A polymer is a molecule, made from joining many small molecules called monomers. The word "polymer" can be broken down into "poly" (meaning "many" in Greek) and "mer" (meaning "unit"). This shows how the chemical composition of a polymer consists of many smaller units (monomers) bonded together into a larger molecule. A chemical reaction bonding monomers together to make a polymer is called polymerization.
Some polymers are natural and made by organisms. Proteins have polypeptide molecules, which are natural polymers made from various amino acid monomer units. Nucleic acids are huge natural polymers made up of millions of nucleotide units. Cellulose and starch (two types of carbohydrate) are also natural polymers made up of glucopyranose monomer bonded together in different ways. Rubber is a mixture of polymers. Plastics are man-made polymers. Many fibers are made of polymers.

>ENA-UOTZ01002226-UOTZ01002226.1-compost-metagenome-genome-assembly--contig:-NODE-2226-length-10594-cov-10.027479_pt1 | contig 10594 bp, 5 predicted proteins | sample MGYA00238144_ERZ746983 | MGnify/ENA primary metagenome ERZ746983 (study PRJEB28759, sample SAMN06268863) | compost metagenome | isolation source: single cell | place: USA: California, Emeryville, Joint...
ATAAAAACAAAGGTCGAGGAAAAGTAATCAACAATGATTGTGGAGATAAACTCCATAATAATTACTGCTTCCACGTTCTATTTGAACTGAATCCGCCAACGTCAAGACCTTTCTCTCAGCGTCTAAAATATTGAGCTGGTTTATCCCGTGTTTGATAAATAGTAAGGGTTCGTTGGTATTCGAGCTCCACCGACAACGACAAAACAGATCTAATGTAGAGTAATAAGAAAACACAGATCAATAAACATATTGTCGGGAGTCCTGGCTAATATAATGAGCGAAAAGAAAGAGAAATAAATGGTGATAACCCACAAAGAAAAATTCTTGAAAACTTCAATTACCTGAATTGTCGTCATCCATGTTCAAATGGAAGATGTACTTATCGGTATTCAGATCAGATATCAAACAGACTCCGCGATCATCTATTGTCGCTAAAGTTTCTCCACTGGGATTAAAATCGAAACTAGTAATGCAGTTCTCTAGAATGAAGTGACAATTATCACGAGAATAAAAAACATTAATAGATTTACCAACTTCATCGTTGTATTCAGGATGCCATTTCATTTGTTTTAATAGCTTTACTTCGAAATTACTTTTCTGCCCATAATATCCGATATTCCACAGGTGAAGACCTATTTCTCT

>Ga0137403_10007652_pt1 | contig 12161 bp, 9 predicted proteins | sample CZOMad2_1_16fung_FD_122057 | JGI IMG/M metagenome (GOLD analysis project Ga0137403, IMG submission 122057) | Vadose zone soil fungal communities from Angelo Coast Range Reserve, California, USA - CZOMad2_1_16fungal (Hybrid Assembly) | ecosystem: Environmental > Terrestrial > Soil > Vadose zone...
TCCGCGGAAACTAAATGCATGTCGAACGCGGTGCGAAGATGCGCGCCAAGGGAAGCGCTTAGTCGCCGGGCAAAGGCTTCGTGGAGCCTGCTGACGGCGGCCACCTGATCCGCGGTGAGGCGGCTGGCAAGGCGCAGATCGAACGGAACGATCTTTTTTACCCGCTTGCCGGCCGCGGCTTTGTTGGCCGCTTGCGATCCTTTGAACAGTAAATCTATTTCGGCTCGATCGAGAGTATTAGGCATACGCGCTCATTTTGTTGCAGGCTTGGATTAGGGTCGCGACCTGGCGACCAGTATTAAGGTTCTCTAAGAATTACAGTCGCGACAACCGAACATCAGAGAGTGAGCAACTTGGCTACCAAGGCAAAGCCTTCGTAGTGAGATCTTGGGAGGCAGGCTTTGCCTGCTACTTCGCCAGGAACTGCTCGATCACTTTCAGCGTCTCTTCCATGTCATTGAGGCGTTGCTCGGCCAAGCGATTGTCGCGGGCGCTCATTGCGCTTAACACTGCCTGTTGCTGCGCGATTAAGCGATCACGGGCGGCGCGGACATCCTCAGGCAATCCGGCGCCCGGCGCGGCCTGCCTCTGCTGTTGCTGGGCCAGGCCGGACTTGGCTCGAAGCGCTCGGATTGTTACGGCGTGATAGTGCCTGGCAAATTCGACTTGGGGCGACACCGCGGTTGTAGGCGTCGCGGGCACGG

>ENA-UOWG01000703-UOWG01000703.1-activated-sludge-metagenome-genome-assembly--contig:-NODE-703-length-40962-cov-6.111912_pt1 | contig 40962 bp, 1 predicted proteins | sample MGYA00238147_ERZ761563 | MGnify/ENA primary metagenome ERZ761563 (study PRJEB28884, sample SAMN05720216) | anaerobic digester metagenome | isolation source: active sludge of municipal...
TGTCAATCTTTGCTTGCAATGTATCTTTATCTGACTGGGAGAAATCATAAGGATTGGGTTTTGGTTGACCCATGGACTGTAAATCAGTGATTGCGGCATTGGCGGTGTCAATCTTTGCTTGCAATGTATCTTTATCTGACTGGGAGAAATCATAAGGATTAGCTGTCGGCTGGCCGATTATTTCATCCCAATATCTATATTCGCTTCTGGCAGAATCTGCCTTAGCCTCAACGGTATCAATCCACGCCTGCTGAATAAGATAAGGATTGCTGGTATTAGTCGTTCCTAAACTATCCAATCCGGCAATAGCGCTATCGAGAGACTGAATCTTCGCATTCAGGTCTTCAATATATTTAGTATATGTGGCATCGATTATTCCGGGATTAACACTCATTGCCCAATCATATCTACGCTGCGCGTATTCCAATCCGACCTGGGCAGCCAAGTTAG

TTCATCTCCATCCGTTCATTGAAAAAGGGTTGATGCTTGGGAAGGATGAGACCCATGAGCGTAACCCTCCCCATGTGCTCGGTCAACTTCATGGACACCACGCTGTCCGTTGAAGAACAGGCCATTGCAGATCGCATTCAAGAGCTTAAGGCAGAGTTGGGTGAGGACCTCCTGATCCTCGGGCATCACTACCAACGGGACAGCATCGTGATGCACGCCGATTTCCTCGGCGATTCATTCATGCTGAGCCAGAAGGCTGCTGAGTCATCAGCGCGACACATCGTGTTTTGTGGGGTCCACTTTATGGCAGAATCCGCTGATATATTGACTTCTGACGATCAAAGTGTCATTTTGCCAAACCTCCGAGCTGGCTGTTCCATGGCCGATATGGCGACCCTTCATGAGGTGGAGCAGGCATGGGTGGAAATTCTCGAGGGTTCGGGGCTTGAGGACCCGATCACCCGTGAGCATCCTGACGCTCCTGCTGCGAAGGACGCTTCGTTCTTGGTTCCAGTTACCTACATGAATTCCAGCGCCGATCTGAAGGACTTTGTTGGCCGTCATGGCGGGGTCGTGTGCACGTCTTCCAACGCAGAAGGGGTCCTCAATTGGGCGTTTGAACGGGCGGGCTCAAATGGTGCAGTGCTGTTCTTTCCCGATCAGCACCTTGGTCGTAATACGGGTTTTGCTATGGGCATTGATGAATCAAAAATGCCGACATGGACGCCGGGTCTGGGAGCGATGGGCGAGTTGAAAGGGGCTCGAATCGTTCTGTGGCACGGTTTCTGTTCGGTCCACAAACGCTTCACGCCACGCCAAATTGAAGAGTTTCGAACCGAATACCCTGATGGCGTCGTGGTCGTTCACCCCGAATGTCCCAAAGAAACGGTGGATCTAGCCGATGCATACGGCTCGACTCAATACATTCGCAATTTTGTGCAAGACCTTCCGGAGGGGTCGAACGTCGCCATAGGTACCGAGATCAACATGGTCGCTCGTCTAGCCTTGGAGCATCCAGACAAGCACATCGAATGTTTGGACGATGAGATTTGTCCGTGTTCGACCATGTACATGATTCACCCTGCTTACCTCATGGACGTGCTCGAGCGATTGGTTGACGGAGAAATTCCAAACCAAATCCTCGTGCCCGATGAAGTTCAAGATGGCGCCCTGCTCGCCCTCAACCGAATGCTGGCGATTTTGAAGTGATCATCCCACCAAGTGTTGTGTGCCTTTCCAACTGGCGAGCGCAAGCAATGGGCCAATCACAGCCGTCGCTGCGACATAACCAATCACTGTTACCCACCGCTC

If the "units" called monomers in a polymer are all the same, then the polymer is called a "homopolymer". Homopolymers are named by adding the prefix poly- before the monomer name from which the polymer is made. For example, a polymer made by bonding styrene monomer molecules together is called polystyrene.
If the monomers are not all the same, the polymer is called a "copolymer" or a "heteropolymer".
Many polymer molecules are like chains where the monomer units are the links. Polymer molecules can be straight-chain, have branching from the main chain, or cross-linking between chains. As an example of cross-linking, sulfhydryl (-S-H) groups in two cysteine amino acid units in polypeptide chains can bond together to make a disulfide bridge (-S-S-) joining the chains together.
In the same way how large hydrocarbon molecules in crude oil can be broken down in smaller molecules e.g. ethylene by applying heat (a process called cracking), the monomer ethylene can then be turned into the polymer polyethylene by applying pressure and adding catalysts. Polyethelene is the basis of many plastic objects.